It is the future, and the Intergalactic Council have turned their attention to planet Earth. Some years ago, World War Three was staged there after everyone grew curious as to what all those nuclear bombs they had amassed would actually do if set off, with the result that after the dust had settled, there were only two continents left. The north one was a mixture of the United States and the Soviet Union, called the U.S.S.S.R. where all the men lived, and the south was Vaginia, where all the women lived, but they were in a stalemate of perpetual aggression: until now. They have built weapons strong enough to destroy the universe, so who can save us?
How about binman Fred (voiced by David L. Lander), the sole superhero left who is available? The fact that he's a binman and not currently getting cats down from trees or defeating supervillains and the like points to the fact that he might not be the best choice, but the Council haven't any other options. This also points to the sense of humour of The Big Bang, or Le Big-Bang as it was known originally, one of the feature length cartoons to hail from the fertile if juvenile mind of animator Picha, here scripting with Tony Hendra, himself best known for editing National Lampoon and his big screen appearance as Spinal Tap's manager.
There was a spate of adult cartoons which arrived when censorship was relaxed around the early sixties to the eighties, and this was a latecomer in that style, but had no qualms about trying to match those other efforts for offensiveness. Alas, when filmmakers try to push the boundaries of taste, any true wit and humour can fly out of the window to escape an encroaching meanspiritedness, and such was the case here, with its wacky surface belying a grim, steely eyed regard for the battle of the sexes. In this case it really is a battle, and if your wondering who will be the victor then you should take a look at that title to see how it ends up.
Of course, that title can be taken two ways, and indeed that's precisely what Picha does. So enthusiastic is he in his embrace of the lurid and X-rated that his visual imagination goes to new heights (or depths), with an adolescent view of sex that doesn't speak well of his or Hendra's emotional development; actually, it makes them look, um, somewhat preoccupied as if they wished to get something out of their system in the most violent depiction of it possible. Fred the superhero is dispatched to Earth and ends up first at the U.S.S.S.R. where you get some anti-gay gags at the expense of the mostly male mutant population - although there is one woman present, and with this creative partnership it's no surprise to see she's a sex object.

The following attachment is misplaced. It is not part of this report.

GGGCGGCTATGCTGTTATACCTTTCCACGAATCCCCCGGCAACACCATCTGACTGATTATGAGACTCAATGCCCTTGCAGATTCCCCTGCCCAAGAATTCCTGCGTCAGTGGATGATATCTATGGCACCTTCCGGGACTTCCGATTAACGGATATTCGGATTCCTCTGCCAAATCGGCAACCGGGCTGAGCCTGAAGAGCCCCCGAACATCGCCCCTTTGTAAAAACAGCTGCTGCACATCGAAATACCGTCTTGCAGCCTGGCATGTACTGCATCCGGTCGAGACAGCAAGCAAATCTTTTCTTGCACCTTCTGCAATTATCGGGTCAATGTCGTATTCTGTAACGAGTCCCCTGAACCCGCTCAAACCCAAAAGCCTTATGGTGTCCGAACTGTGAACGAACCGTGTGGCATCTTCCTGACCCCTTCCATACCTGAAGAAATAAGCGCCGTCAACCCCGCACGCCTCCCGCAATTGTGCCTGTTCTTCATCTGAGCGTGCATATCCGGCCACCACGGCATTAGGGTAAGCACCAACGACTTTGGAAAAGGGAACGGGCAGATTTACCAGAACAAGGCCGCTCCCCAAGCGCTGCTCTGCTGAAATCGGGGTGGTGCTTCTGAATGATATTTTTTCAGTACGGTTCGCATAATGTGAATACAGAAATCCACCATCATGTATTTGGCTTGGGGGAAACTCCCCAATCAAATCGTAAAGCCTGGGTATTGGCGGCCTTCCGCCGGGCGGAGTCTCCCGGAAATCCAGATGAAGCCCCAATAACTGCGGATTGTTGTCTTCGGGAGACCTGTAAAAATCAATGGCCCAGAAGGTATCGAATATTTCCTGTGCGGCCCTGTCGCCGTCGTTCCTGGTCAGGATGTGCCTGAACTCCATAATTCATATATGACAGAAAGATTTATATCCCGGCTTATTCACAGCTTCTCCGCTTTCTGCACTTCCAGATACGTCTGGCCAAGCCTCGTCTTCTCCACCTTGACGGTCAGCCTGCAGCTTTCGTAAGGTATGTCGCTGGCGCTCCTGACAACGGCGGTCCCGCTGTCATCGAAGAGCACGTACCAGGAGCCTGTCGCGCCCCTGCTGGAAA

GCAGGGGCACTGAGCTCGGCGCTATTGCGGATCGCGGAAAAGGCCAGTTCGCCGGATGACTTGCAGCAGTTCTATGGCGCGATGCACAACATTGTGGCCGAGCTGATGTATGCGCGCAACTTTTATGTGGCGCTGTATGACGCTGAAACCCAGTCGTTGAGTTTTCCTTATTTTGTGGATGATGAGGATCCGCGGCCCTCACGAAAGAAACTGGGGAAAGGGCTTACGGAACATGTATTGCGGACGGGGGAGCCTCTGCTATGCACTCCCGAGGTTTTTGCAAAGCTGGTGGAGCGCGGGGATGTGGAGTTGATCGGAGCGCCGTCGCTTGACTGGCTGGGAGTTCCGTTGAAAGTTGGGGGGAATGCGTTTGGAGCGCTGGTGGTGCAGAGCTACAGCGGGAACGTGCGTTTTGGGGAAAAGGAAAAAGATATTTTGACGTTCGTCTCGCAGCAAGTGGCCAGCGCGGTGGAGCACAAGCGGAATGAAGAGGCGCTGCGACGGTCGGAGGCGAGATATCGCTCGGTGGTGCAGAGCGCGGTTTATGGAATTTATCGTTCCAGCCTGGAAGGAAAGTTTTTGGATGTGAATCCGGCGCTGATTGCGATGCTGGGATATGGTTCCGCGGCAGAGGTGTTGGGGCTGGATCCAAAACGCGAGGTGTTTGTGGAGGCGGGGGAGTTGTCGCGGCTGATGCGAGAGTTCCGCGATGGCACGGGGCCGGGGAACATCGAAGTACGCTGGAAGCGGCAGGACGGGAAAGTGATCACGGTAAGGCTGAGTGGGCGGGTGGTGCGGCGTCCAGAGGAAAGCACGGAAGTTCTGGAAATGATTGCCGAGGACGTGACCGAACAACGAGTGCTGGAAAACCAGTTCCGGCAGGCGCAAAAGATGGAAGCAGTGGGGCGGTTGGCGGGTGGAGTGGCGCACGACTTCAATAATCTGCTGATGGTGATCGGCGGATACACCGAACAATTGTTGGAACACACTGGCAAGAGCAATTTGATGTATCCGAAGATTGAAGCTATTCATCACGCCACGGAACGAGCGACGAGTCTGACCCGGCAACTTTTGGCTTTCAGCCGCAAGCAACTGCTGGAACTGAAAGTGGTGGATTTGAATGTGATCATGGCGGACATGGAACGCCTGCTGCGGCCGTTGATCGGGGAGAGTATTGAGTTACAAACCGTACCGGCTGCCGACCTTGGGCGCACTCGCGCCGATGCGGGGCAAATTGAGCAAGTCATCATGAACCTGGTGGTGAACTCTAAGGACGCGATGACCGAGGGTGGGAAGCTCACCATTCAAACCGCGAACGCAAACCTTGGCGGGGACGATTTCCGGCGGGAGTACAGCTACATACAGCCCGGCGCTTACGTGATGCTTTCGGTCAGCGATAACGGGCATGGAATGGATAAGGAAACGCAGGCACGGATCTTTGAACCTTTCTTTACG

She is called Liberty (Carole Androsky) and Fred takes a shine to her, i.e. he wants to have sex with her. She won't do anything because they're not married, and definitely won't do anything when she discovers Fred already is, not that this stops her taking her clothes off for the benefit of those who like to have sexual fantasies about cartoon characters. Meanwhile, Fred takes refuge in Vaginia, and has as antagonistic a response to his pleas for peace as he did in the other continent, this time from the forthright and multi-breasted leader of the women. The trouble with this is, unless you're impressed with the shock value Picha went out of his way to employ, you're not likely to be too captivated by a succession of zanily blue jokes. More frustratingly, you can see that he is talented and has inspiration to spare, yet it's channelled into these wild and woolly potshots at society's hypocrisies. Music by Roy Budd.